LB 10, introduced in 2015 by Senator Beau McCoy, has been filibustered at every stage of debate, requiring a cloture motion to cut off debate and allow for a vote on the advancement of the bill. Last year, at the first stage of debate, the cloture motion was successful, but it fell two votes short at the second stage of debate. After being prioritized again in 2016, the cloture motion was successful this year at the second stage of debate. Senator Ernie Chambers is very much opposed to this legislation and promised to halt the session if it was advanced. Consequently, the next couple days proceeded at a very slow pace.
Senators debated LB 643, which would allow medical marijuana in Nebraska, for four hours this past week. After a cloture motion failed, the bill was pulled from the agenda for the year.
Supporters of LB 643 argued that almost half of the states have laws permitting medical marijuana. They pointed out that under the provisions contained in LB 643, Nebraska would have had one of the most tightly regulated medical marijuana programs in the nation. Persons seeking medical cannabis would have needed certification from a health care practitioner and must have been suffering from one of the conditions specified in the bill, such as cancer, seizures, terminal illness, or Parkinson’s disease. Furthermore, patients would have been limited to taking the drug in the form of pills, liquid, or through a vaporizer. Smoking marijuana was not permitted under the bill.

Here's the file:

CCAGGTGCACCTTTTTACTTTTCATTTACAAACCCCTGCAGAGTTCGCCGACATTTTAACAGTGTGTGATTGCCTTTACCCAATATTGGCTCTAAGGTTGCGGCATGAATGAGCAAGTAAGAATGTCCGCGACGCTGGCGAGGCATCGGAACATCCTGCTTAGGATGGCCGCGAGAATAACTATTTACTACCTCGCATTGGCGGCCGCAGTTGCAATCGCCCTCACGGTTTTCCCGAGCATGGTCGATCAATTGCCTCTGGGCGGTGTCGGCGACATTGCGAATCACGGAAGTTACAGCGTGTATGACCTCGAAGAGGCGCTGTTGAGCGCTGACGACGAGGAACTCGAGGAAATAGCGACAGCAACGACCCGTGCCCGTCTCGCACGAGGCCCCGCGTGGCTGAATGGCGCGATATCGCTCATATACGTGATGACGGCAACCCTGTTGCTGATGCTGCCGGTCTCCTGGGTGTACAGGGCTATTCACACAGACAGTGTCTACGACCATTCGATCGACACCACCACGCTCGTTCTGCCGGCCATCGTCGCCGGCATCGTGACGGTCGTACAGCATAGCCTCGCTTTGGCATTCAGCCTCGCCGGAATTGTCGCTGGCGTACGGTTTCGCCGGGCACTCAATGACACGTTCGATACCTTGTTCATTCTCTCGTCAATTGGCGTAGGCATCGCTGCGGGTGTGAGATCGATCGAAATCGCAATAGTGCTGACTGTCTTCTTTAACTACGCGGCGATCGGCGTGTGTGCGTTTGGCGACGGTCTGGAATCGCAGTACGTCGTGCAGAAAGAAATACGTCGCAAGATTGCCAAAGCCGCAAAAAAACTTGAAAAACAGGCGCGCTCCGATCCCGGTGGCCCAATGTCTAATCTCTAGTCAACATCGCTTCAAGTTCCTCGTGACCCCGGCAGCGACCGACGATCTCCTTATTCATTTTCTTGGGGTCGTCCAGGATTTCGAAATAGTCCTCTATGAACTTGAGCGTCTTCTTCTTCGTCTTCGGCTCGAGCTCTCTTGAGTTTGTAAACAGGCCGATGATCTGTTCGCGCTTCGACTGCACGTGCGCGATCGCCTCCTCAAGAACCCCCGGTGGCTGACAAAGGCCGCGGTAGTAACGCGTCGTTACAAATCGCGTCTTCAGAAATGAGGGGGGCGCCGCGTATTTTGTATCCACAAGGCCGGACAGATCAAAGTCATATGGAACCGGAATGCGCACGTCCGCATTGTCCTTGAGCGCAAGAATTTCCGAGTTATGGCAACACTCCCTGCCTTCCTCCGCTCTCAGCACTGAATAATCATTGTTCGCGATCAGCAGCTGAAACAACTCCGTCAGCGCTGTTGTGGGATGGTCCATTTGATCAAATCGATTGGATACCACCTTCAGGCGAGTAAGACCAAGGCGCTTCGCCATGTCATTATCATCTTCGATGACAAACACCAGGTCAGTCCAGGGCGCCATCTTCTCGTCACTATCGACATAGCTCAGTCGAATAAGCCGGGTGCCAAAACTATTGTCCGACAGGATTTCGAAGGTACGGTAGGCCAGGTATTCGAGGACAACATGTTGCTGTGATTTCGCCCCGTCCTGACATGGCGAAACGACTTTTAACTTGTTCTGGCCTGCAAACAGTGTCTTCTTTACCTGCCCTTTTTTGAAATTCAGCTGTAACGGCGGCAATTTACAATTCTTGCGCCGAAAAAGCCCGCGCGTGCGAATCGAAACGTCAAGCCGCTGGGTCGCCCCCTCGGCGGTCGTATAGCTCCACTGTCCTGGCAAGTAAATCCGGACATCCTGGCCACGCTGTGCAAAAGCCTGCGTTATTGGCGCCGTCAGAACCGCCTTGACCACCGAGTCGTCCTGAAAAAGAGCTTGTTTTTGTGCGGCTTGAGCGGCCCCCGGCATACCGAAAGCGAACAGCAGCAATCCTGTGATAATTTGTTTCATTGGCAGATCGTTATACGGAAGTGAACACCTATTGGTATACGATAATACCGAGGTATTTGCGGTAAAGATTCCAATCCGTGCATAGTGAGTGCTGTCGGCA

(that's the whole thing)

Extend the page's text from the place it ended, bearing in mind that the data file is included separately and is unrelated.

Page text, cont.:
Opponents included Governor Ricketts, Attorney General Peterson, the Department of Health and Human Services, the Nebraska Medical Association, the County Attorneys Association and the Nebraska Sheriff’s Association. Senators opposing the bill reminded their colleagues that marijuana is still classified as a Schedule I substance under the federal Controlled Substances Act. Schedule I substances are considered to have a high potential for dependency and no accepted medical use, making distribution of marijuana a federal offense. Although the current administration has chosen to be lax in enforcement of marijuana laws, senators pointed out that this could change with the next administration. They were also concerned with the use of marijuana by our youth, as studies have confirmed that casual marijuana use causes structural harm in the brain of young users and has long-term impact on their mental health, making them more susceptible to serious mental health conditions. Opposing senators felt that marijuana should go through the research and testing protocols required by the FDA before it should be used as a medicine.
This was a very emotional issue and the rotunda was full of families who have a loved one with severe health issues. They have tried conventional drugs and they haven’t worked. They were pleading for another option.